With the increased amount of cheese produced comes more whey, of course. So the Sanborn facility is also adding whey protein concentrate and whey permeate to the traditional condensed whey it has long produced, he noted.

Other improvements for the cooperative are in the works, too. For instance, AMPI is currently upgrading its Paynesville, Minn., plant to incorporate new vats and other cheesemaking equipment. The project will increase cheese production from 2.4 million pounds a day to 3 million pounds a day, Wolkow said. The production of whey protein concentrate, 34 and 80, will increase as well.


Advocate of ‘smart growth’

AMPI also plans to update technology in its cheese plants that have not yet received new vats. Such investments “really cement” the cooperative’s commitment to being a long-term player in the cheese industry, Meshke explained.

But as it moves forward, AMPI is committed only to growth that lines up with the needs of both its farmer-owners and its customers.

“We take a long-term view of our business,” explained John Radi, senior vice president of finance and chief financial officer. “We have an evolving five-year view of our business. And at least once a year, we refresh that, [asking] what we need to do, what areas we need to improve.”

AMPI is not chasing a specific “magic number” in terms of sales growth, DeVelder added.

“[We’ll get] as big as our customers want us to get and as big as our dairy farmers want us to get, along with our customers,” he said.

Any planned expansion, therefore, calls for extensive communication with customers and farmer-owners, Meshke pointed out.

“We believe in all arrows pointing green before we go ahead with a project,” she said. “And our internal buzzword — often said — is ‘smart growth.’ It starts with Marshall’s sales team and then goes to Donn’s team and the milk, and then it goes to Mike to make sure we can have the manufacturing infrastructure to make that work. And then obviously there’s John, who makes sure we have the financing to do all of it.”


Taking a proactive stance

Its cheese and butter businesses might be booming, but AMPI is not blind to the challenges facing its dairy farmer-owners and the dairy industry as a whole. In fact, the cooperative is decidedly hands-on when it comes to addressing those challenges. One such challenge is declining fluid milk sales.

“It is important for our dairy farmers to have good bottled milk sales,” DeVelder explained. “That’s the highest value thing you can do with milk. … So that is really important to us.”

In addition to helping farmer-owners find markets for bottled milk, AMPI belongs to numerous dairy organizations and works with them and policy-makers to promote fluid milk sales, Meshke said. It also invests energy into conserving the value of dairy as a brand. For example, Meshke serves on the board of the Innovation Center for U.S. Dairy, which has been evaluating the impact of fear-based labeling claims (essentially, deceptive absence claims) on dairy as a brand.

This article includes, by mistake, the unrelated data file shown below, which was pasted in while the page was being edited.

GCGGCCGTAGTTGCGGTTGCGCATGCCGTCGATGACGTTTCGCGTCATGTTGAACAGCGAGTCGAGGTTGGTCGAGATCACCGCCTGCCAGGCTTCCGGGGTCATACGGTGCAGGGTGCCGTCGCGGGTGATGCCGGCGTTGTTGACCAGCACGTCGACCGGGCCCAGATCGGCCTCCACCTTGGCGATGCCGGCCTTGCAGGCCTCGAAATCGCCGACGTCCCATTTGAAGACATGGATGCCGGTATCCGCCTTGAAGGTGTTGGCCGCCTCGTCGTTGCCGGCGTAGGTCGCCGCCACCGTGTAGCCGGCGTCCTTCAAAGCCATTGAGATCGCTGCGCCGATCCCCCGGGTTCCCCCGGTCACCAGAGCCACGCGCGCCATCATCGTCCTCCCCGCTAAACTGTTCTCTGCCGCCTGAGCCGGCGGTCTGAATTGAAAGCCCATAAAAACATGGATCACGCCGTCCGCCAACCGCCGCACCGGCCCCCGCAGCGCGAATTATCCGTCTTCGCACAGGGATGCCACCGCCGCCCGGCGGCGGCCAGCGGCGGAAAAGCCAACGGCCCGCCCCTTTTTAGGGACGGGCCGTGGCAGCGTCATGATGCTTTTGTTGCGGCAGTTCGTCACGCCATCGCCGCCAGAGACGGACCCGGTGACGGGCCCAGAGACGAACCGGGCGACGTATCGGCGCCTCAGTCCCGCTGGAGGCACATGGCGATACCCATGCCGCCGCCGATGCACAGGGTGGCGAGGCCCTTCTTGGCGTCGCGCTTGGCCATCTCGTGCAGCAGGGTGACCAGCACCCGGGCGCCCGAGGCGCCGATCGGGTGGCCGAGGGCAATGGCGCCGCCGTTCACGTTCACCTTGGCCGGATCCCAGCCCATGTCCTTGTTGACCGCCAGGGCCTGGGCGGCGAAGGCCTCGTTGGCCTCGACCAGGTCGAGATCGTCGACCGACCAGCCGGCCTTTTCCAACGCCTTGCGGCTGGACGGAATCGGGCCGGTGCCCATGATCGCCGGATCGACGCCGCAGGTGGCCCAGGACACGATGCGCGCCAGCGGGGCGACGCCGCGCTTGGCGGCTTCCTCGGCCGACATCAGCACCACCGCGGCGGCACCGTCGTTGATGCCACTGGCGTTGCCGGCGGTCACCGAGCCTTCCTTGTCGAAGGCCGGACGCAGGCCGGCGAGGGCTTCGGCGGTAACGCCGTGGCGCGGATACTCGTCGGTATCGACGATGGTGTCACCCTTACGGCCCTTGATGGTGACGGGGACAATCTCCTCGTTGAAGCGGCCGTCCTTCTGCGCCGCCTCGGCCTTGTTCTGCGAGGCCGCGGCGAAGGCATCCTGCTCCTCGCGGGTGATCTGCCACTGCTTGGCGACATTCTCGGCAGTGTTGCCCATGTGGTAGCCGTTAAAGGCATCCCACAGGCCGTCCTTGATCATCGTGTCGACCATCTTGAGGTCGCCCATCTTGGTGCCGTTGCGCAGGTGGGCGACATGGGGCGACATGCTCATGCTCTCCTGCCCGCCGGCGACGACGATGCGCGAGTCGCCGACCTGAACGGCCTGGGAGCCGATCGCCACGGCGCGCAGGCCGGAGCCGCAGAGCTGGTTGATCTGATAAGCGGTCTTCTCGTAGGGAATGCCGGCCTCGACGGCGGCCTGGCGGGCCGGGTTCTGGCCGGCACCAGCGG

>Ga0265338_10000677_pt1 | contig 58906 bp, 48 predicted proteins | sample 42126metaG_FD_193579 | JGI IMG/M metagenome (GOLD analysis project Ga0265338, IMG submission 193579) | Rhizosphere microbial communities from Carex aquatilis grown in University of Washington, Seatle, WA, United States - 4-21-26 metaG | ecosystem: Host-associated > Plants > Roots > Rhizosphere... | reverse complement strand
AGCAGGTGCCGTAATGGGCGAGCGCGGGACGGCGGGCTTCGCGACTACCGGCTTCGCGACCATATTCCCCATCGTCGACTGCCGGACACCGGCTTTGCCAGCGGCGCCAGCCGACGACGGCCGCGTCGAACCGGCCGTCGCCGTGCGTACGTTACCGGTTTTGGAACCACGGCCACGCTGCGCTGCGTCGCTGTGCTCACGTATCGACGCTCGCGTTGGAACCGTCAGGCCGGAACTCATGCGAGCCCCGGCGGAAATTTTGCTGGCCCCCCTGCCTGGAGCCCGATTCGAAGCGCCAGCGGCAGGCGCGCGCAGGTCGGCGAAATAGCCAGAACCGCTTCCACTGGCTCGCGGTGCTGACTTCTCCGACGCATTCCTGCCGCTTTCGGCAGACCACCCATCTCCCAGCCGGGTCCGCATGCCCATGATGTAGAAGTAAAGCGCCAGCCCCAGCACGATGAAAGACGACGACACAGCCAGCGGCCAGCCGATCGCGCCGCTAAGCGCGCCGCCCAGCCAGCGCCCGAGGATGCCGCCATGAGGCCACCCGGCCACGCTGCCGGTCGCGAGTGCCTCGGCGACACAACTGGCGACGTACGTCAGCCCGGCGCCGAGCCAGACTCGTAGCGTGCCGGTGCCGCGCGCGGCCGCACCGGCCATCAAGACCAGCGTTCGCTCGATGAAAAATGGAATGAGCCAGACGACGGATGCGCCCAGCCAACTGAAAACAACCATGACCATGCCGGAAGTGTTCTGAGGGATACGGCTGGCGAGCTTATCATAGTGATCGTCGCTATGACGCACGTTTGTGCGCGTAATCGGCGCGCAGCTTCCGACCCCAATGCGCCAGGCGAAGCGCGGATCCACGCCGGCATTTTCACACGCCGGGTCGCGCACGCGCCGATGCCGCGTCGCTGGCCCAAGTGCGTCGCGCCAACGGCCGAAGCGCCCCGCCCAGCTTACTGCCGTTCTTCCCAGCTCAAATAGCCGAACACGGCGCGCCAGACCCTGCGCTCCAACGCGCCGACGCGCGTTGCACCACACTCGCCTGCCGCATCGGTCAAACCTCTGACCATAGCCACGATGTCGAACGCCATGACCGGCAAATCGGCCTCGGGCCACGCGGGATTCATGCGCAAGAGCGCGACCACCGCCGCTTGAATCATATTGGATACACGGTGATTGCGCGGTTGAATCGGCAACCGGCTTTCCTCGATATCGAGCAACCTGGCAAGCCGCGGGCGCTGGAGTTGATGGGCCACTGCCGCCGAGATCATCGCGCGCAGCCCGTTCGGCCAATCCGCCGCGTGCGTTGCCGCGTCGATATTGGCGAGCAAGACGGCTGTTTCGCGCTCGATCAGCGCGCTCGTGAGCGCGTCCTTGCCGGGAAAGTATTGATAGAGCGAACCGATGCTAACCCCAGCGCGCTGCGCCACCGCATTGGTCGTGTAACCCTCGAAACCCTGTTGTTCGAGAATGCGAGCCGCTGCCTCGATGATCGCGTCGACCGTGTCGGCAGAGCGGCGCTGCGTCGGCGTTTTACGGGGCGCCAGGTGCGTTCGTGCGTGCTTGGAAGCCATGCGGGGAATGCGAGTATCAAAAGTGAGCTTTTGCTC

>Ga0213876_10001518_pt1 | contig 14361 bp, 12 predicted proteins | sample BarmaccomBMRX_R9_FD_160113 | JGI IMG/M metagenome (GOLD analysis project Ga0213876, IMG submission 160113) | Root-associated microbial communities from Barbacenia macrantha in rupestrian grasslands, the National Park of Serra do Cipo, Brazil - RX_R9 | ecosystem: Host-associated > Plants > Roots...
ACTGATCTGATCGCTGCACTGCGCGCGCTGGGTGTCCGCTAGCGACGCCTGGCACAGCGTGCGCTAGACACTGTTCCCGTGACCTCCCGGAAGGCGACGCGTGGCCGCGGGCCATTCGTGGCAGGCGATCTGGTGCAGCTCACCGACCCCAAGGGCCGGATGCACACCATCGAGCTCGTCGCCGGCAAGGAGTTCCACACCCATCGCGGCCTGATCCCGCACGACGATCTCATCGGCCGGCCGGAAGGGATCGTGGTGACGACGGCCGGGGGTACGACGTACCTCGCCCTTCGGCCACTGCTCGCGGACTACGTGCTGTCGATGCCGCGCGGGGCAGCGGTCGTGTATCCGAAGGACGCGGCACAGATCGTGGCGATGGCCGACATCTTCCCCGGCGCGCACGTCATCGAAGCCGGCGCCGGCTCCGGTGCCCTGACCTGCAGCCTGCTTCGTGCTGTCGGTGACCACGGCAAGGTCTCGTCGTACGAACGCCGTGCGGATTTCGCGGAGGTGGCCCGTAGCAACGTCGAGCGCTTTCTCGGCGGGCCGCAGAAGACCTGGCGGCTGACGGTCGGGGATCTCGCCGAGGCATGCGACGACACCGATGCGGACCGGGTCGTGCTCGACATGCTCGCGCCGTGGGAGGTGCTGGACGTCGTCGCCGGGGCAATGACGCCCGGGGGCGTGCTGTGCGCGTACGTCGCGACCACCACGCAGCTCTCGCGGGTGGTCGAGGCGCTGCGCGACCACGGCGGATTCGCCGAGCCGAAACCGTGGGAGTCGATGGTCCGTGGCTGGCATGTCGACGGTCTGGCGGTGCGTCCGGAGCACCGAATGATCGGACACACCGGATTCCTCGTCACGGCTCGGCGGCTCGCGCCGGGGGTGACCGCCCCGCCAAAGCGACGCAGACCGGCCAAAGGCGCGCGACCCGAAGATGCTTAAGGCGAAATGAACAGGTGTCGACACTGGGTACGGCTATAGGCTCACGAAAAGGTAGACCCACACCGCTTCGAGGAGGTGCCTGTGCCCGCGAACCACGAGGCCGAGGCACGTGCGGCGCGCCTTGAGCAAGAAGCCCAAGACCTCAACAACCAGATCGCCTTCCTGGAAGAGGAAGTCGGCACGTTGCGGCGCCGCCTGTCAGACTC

In addition, the cooperative has been lending its voice to efforts aimed at stopping dairy alternatives from using dairy-specific terms such as milk and cheese.

“Most recently, I was privileged to go to an FDA visit with some of our fellow industry folks, and we asked FDA to step up and to help us preserve that brand,” Meshke said.

Individual farmer-owners are very involved, too, when it comes to taking on issues of concern, Radi noted.

“They all know their congressman; they’re all very involved,” he said.


Guided by core values

As it moves forward in its smart growth strategy, AMPI will not stray from the vision set forth by its farmer-owners and board: “We make the dairy products that make the brand,” Meshke said. Its core values include commitment to quality, responsibility to others and determination to succeed. And the cooperative will also continue to operate under the conviction that what the cooperative is made of is as important as what it makes.

“We absolutely adhere to that in our day-to-day decisions; I can point to two or three things that we as a team decided today based on that philosophy,” she noted. “And it speaks to what’s on our wall, that we really regard our products and our people as ‘genuine by nature.’ I think that sums up our culture.”

That said, performance evaluation in relation to AMPI’s vision, melded with the seven cooperative principles widely adopted by cooperatives around the world, will be getting more attention in the near future. Performance measures, set forth by AMPI’s board, include thriving members, engaged employees, satisfied customers, enriched communities and profitable growth.

AMPI is already measuring thriving members, satisfied customers and profitable growth, Meshke said.

“For the engaged employees and the enriched communities, we’re working to put metrics around them to better answer whether we’re performing like our farmer-owners have asked that we do,” she said.

The effort should only improve upon what’s already a highly successful operation for AMPI’s farmer-owners — and a source for consistently high-quality dairy products for its loyal customers.

“There are many customers that we do business with who actually tell us that they love AMPI because they don’t have to think about us. If they have to think about us, that means there’s a problem,” Reece said.

“I think that’s one of the biggest compliments that we can get,” he added. “We’re selling award-winning cheese that just works and performs.”